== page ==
“His Majesty was incredibly kind to all of us, and it was truly a blessing to have had the opportunity to meet him,” she said. “His words were timely and inspirational to hear as a graduating senior. Wittenberg, and especially this class, have all been so involved with Lesotho, whether it be helping with fundraising for LNI, attending LNI's events, or packing meals for chronically malnourished people in Lesotho.
“As a result of the kindness and inclusiveness of the Springfield Rotary and Wittenberg, I was lucky enough to be able to meet the king and queen briefly on Friday at a barbecue and again on Sunday for lunch. They were absolutely wonderful. I felt very honored to have those two opportunities. The words shared by Steve Neely (president of Springfield Rotary), Dr. Rosenberg, and His Majesty were unforgettable. It was wonderful to hear the three of them speak on the strong and deep relationship between Lesotho, Wittenberg, and the Springfield community.”
Since 2003, more than 400 Wittenberg students and community members have participated in a service-learning trip to Lesotho through a program founded by Rosenberg.
“Maddy went on the Lesotho service-learning trip over Christmas break 2015-16,” Rosenberg said. “I think she fell in love with Lesotho on that trip, and immediately joined LNI after we returned. All of the other students recognized her passion for this project, her commitment, her leadership and how she fell in love with Lesotho. This is why she and other students do LNI. Maddy has worked really hard to prepare herself for this.”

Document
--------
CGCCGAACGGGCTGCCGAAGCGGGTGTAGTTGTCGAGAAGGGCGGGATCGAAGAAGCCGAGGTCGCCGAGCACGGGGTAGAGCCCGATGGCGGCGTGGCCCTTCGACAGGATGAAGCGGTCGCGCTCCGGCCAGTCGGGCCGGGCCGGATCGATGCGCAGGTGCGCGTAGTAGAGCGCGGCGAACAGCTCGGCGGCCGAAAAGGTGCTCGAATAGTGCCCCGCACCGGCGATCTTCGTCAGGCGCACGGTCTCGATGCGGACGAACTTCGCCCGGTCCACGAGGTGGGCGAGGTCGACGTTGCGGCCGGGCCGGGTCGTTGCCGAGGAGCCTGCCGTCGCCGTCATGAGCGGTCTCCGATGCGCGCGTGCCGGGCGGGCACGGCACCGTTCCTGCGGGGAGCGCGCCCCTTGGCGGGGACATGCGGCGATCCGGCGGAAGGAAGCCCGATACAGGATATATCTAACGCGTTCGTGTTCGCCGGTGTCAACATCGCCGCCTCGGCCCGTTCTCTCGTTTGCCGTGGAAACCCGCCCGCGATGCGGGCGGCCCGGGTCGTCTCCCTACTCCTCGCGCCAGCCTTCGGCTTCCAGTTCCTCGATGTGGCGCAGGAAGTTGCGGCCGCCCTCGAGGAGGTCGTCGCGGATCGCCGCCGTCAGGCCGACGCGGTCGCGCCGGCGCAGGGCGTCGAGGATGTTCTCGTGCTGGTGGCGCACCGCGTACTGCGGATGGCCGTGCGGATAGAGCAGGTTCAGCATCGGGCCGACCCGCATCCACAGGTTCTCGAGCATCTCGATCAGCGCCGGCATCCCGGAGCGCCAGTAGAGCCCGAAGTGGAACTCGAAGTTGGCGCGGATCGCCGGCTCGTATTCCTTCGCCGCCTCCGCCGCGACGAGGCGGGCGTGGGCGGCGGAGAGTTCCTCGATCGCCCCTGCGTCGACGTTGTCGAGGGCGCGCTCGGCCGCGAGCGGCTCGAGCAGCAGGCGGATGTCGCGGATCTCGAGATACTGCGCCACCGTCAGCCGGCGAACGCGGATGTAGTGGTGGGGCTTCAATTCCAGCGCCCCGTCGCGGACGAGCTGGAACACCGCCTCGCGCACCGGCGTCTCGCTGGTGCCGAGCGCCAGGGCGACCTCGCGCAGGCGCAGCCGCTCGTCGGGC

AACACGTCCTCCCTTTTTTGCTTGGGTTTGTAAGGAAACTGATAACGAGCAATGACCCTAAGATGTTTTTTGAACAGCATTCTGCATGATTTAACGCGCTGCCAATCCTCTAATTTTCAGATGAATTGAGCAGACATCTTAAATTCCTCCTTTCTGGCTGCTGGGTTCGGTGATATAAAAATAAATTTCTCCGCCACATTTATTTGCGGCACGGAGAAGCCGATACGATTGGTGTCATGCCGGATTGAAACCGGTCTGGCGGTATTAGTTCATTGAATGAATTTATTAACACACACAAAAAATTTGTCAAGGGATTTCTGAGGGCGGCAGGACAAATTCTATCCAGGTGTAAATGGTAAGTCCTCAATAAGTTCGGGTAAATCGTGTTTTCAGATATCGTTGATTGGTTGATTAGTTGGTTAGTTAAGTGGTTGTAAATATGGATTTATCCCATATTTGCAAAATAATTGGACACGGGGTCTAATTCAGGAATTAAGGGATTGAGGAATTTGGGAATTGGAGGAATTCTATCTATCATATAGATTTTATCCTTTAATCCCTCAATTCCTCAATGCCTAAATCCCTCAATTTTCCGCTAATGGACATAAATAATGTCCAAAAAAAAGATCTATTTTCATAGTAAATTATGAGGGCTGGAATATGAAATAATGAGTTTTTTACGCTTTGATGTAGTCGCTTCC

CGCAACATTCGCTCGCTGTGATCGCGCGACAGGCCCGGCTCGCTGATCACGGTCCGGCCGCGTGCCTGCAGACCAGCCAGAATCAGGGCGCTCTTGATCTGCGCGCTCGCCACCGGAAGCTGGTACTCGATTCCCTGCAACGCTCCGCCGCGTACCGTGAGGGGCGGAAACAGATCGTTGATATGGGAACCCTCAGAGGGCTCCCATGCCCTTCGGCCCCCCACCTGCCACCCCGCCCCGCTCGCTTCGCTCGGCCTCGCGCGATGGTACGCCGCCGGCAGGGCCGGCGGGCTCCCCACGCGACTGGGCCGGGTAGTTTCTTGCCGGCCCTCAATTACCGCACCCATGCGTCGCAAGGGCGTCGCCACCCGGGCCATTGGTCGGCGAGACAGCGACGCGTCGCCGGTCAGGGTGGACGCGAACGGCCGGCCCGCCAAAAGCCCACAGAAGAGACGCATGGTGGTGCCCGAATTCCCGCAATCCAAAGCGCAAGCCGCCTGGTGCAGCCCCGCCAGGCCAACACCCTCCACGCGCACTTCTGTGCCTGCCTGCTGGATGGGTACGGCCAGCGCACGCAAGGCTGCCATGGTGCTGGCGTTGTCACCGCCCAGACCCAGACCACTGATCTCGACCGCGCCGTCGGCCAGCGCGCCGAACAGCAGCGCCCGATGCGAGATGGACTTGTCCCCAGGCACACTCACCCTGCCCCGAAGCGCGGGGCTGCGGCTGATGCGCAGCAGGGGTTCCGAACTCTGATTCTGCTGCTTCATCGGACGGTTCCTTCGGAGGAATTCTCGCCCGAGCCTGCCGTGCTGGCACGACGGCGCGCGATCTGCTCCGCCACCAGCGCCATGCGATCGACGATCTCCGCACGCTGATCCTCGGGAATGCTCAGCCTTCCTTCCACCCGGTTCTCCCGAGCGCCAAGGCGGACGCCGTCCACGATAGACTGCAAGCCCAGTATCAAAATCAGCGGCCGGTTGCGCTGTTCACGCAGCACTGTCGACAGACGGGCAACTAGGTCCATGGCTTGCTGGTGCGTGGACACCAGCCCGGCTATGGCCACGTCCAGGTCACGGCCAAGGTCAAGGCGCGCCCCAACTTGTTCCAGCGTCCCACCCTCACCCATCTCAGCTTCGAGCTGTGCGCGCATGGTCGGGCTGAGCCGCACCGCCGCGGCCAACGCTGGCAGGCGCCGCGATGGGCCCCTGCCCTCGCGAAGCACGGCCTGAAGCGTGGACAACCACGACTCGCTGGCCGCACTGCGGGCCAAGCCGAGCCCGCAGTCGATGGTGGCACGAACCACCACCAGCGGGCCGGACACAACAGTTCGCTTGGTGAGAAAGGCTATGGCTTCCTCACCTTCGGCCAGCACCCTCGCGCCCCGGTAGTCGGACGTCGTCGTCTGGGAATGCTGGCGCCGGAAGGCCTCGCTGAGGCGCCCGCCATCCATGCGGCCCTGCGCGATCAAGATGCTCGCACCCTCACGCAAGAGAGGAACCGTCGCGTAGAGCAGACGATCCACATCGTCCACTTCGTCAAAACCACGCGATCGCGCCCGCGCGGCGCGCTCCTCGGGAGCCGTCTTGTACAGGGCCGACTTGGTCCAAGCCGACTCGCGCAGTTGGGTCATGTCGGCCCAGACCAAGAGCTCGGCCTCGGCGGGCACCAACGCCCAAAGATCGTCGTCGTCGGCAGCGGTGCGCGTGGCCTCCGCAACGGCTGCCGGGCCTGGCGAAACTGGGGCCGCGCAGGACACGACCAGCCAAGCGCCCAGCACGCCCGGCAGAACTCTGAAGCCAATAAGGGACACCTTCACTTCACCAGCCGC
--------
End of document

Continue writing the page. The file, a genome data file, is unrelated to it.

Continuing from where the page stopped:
Inspired by Rosenberg’s own years in the Peace Corps, the program participants spend four weeks in service, helping to build houses, planting gardens, creating playgrounds, and volunteering at orphanages and a pediatric AIDS clinic, among other activities. Many of the sites the students volunteer at are projects begun by Springfield Rotary, and now both groups work together toward their sustainability.
“Whether it be through his Peace Corps volunteer experience in Lesotho as an agricultural volunteer, all the work he's done since, and especially through his dedicated work with LNI, Dr. Rosenberg has inspired me in numerous ways to serve the people of Lesotho,” said O’Malley, who was a member of Sigma Kappa, served as vice president of Student Senate, played intramural soccer and was a Tiger Health Educator during her time at Wittenberg. “It was insane that out of all the volunteers for the 24-hour pack-a-thon, he was the only person out of all of us to make it the full 24 hours. His passion to help the Basotho people is unwavering, it's really inspirational to us students.”
O’Malley, who has always enjoyed helping others, is interested in the non-profit sector as a career once she returns from Lesotho.
“Wittenberg has helped guide me toward my career path through its excellent Peace Corps Prep program, and the university's wonderful faculty and staff,” she said. “I do want to add that joining the Peace Corps and having the ability to follow my dreams would not have been possible without the love and support my family has given me. My parents have been the most supportive people throughout this process and continue to give me the courage to take on this life-changing experience. I truly owe it all to them.”